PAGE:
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Chinese Public-Interest Lawyer Charged Amid Crackdown

August 21, 2009

The New York Times
August 18, 2009

BEIJING -- Prosecutors have charged one of
China’s leading public-interest lawyers, Xu
Zhiyong, with tax evasion, his lawyer said on
Tuesday, continuing a government crackdown on
this nation’s small band of activist lawyers and
scholars that has lasted months.

Mr. Xu, 36, is a founder of the Open Constitution
Initiative, known in Chinese as Gongmeng, a
nonprofit group that often has taken on
high-profile cases involving citizens’ civil
rights. The government shut down the
organization’s Gongmeng legal center on July 17,
three days after accusing it of tax violations,
and the police seized Mr. Xu on July 29.

In an interview on Tuesday, his lawyer, Zhou Ze,
said Mr. Xu was formally charged on Aug. 12. Mr.
Xu could face seven years in prison if he is
tried and convicted. The prosecutors now must
seek an indictment, but that is widely considered a formality.

The government’s main accusation is that Mr. Xu’s
group failed to pay taxes on a $100,000 grant
from Yale University that was earmarked for the
legal center. But human rights advocates and
foreign political analysts agree that the charges
are politically inspired, part of what seems to
be a growing effort by security officials to shut
down independent activism and especially activism
that is supported with foreign funds.

The government has moved this year to block many
foreign-based Web sites and social-networking
services used by Chinese activists and, often, by
Chinese citizens. It also has taken action
against a host of activist scholars and lawyers,
effectively disbarring about 50 lawyers earlier
this summer. Gao Zhisheng, whose aggressive legal
campaigns earned him a reputation as a gadfly,
has not been heard from since being taken into
custody more than six months ago.

A number of activist lawyers have been beaten or
harassed by unidentified assailants while working
this year on cases. And one of China’s most
prominent political dissidents, Liu Xiaobo, has
been held virtually incommunicado in a suburban
Beijing detention center since December.

Separately, the Beijing financial publication
Economic Observer reported on Tuesday that the
government had begun a broad inquiry into the
so-called resident representative offices of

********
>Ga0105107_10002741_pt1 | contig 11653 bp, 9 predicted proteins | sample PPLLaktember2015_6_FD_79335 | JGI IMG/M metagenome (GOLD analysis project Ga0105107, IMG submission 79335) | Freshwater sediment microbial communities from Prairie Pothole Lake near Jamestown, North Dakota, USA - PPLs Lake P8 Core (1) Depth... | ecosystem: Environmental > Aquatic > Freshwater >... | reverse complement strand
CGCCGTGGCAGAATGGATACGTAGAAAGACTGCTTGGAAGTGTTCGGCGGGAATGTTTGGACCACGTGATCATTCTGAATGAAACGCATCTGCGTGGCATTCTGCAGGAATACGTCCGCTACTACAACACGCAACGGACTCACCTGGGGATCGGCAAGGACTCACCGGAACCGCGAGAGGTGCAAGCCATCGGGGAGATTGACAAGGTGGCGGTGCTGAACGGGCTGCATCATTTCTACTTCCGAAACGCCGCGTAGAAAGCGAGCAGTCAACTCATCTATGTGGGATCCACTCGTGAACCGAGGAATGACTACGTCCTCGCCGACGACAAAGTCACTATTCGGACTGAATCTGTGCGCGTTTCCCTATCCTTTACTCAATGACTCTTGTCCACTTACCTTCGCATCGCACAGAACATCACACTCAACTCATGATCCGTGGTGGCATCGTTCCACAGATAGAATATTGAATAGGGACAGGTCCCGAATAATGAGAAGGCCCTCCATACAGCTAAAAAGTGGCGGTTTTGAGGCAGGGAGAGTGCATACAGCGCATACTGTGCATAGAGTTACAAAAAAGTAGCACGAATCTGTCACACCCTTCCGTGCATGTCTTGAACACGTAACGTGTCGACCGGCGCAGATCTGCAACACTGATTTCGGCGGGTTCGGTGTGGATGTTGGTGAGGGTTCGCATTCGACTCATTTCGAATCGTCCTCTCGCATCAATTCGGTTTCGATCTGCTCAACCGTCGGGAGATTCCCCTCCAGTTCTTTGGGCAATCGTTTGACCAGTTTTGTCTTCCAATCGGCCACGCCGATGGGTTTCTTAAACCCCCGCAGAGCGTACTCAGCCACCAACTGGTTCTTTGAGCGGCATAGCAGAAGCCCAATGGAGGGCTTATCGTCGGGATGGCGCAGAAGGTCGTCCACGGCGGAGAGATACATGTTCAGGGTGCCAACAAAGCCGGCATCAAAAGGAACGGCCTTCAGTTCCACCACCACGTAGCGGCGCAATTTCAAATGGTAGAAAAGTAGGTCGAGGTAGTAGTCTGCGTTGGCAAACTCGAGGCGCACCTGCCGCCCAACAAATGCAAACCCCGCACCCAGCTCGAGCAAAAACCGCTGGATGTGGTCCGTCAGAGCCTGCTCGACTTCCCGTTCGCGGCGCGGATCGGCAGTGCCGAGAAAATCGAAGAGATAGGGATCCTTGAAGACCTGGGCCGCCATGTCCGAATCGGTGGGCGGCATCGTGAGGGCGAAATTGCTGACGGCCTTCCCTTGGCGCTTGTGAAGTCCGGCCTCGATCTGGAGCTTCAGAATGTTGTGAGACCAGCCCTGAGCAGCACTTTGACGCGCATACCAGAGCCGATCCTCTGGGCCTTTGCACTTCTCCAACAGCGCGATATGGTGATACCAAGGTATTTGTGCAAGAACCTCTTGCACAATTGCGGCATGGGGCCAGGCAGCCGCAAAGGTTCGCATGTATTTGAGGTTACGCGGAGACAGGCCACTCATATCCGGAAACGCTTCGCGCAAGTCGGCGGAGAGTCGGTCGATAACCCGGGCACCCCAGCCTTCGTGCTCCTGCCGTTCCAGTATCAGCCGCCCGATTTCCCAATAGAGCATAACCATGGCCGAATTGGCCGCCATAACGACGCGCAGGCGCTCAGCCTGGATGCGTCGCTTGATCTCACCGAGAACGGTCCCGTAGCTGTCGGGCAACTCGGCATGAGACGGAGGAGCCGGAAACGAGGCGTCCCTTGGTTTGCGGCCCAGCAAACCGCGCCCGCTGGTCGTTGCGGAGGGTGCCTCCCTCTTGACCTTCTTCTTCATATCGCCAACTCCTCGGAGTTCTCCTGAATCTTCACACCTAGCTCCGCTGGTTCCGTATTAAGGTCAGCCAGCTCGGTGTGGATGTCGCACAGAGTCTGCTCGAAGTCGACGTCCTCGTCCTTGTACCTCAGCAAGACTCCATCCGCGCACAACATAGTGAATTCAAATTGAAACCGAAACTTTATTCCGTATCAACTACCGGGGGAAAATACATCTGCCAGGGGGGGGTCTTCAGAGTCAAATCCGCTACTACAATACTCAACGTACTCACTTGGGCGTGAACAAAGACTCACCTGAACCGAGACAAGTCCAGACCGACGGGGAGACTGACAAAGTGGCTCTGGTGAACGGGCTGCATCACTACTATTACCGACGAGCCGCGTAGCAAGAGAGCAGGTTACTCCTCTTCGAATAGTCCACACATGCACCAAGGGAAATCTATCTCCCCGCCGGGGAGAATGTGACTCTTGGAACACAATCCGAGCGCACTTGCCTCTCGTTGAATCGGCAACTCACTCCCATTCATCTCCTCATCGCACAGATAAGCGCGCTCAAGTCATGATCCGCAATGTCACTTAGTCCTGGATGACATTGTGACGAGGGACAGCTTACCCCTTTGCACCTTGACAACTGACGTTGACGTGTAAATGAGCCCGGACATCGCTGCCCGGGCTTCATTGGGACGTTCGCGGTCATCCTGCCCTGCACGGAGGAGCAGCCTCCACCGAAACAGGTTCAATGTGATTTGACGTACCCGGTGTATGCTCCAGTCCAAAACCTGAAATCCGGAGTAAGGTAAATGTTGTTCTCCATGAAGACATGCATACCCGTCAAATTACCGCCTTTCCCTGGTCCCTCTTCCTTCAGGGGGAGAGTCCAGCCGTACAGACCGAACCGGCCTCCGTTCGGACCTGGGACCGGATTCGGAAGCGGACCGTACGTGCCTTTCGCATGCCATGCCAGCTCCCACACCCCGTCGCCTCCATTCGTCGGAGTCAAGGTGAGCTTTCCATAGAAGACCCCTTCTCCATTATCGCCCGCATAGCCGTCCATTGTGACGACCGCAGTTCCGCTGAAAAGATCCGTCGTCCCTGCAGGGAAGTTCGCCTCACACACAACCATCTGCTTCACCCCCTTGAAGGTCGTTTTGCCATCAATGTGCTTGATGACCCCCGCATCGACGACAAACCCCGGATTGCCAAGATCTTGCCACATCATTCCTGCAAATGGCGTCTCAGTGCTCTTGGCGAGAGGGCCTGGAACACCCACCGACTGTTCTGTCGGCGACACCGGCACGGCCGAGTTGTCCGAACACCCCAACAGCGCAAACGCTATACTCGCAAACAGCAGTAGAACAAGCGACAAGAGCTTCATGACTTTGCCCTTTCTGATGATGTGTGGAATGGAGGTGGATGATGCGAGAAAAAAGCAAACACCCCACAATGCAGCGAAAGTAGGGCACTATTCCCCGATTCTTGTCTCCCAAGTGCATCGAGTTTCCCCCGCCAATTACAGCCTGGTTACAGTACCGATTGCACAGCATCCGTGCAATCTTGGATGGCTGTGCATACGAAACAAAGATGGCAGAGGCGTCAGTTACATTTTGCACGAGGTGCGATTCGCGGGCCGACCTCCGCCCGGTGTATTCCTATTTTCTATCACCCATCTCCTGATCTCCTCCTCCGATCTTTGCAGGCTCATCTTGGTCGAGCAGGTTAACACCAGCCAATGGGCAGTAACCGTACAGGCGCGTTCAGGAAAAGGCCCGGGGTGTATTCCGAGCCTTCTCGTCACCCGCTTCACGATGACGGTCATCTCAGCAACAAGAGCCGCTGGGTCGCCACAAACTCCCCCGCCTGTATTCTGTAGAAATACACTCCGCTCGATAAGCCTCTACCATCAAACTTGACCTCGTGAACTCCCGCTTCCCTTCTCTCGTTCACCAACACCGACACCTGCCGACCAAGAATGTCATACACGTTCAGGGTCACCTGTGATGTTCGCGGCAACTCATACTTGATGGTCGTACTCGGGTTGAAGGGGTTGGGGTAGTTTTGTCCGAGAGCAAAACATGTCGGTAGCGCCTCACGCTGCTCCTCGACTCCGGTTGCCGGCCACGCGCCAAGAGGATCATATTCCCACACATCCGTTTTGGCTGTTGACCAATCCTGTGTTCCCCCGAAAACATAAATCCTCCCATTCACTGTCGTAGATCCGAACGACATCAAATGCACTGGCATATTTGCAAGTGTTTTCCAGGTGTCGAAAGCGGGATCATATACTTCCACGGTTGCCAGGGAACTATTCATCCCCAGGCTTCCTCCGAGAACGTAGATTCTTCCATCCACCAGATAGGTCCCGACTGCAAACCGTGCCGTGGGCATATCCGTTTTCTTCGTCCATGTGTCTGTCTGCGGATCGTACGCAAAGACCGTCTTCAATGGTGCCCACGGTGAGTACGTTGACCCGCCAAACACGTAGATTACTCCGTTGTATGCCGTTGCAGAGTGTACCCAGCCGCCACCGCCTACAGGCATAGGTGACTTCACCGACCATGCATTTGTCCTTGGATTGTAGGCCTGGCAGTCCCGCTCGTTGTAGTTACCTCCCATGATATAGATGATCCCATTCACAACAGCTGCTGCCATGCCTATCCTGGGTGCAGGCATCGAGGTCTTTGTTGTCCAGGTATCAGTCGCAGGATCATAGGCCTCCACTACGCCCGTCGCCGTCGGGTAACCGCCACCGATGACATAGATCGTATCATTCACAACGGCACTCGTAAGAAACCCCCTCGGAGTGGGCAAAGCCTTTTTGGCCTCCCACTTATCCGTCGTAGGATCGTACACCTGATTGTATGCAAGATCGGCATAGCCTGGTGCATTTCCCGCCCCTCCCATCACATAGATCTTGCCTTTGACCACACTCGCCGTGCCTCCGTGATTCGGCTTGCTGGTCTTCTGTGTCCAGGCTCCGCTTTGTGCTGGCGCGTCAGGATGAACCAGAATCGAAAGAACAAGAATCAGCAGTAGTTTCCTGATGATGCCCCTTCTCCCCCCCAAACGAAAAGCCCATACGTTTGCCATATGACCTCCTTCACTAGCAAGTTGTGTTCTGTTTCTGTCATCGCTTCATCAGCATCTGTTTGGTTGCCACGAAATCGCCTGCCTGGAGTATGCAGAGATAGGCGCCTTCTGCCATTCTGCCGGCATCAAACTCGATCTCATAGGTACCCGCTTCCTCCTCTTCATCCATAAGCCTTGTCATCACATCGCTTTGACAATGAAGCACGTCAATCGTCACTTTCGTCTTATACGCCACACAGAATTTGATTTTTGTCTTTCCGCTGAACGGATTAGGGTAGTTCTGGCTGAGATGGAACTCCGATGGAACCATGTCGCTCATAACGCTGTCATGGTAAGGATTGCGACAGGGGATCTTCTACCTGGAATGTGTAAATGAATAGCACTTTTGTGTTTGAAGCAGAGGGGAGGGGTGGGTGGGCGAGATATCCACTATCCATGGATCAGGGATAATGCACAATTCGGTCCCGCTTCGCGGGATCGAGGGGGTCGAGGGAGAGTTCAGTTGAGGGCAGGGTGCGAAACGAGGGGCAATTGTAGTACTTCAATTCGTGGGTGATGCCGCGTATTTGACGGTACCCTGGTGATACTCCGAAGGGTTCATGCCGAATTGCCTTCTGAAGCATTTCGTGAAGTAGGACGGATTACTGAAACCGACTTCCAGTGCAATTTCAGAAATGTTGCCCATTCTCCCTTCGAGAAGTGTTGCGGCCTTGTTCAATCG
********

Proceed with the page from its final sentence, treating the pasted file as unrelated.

foreign-based enterprises -- in essence, offices
that many foreign groups, including many
charities and nonprofit organizations, establish on Chinese soil.

The newspaper quoted an unnamed source as saying
that the government was drafting new regulations
governing the offices and that many of the
existing offices were suspected of violating Chinese law.

The current rules exempt the offices from paying
taxes but also bar them from conducting business
activities. The unnamed source was quoted as
saying that many offices have flouted that
prohibition, while others are guilty of lesser
violations like failing to report address changes
or renew expired registrations.

The report stated that investigators had already
begun visiting some resident representative
offices. In at least some instances, the
investigators have been accompanied by the
police, Nicholas Bequelin, a researcher with the
Hong Kong office of Human Rights Watch, said in an interview on Tuesday.

The government’s move against Gongmeng and Mr.
Xu, he said, has sent a chill sweeping over
China’s activist organizations, in large part
because Gongmeng is widely seen as one of the
most scrupulous groups working to expand the rule
of law. Indeed, Mr. Xu, a professor at Beijing’s
University of Posts and Telecommunications, has
been an elected member of a local governing body,
the People’s Congress in Beijing’s Haidian district, since 2003.

"He was doing everything aboveboard," said Mr.
Bequelin, who called Mr. Xu "the voice of
moderation" in public-interest legal circles. "If he goes down, who is safe?"
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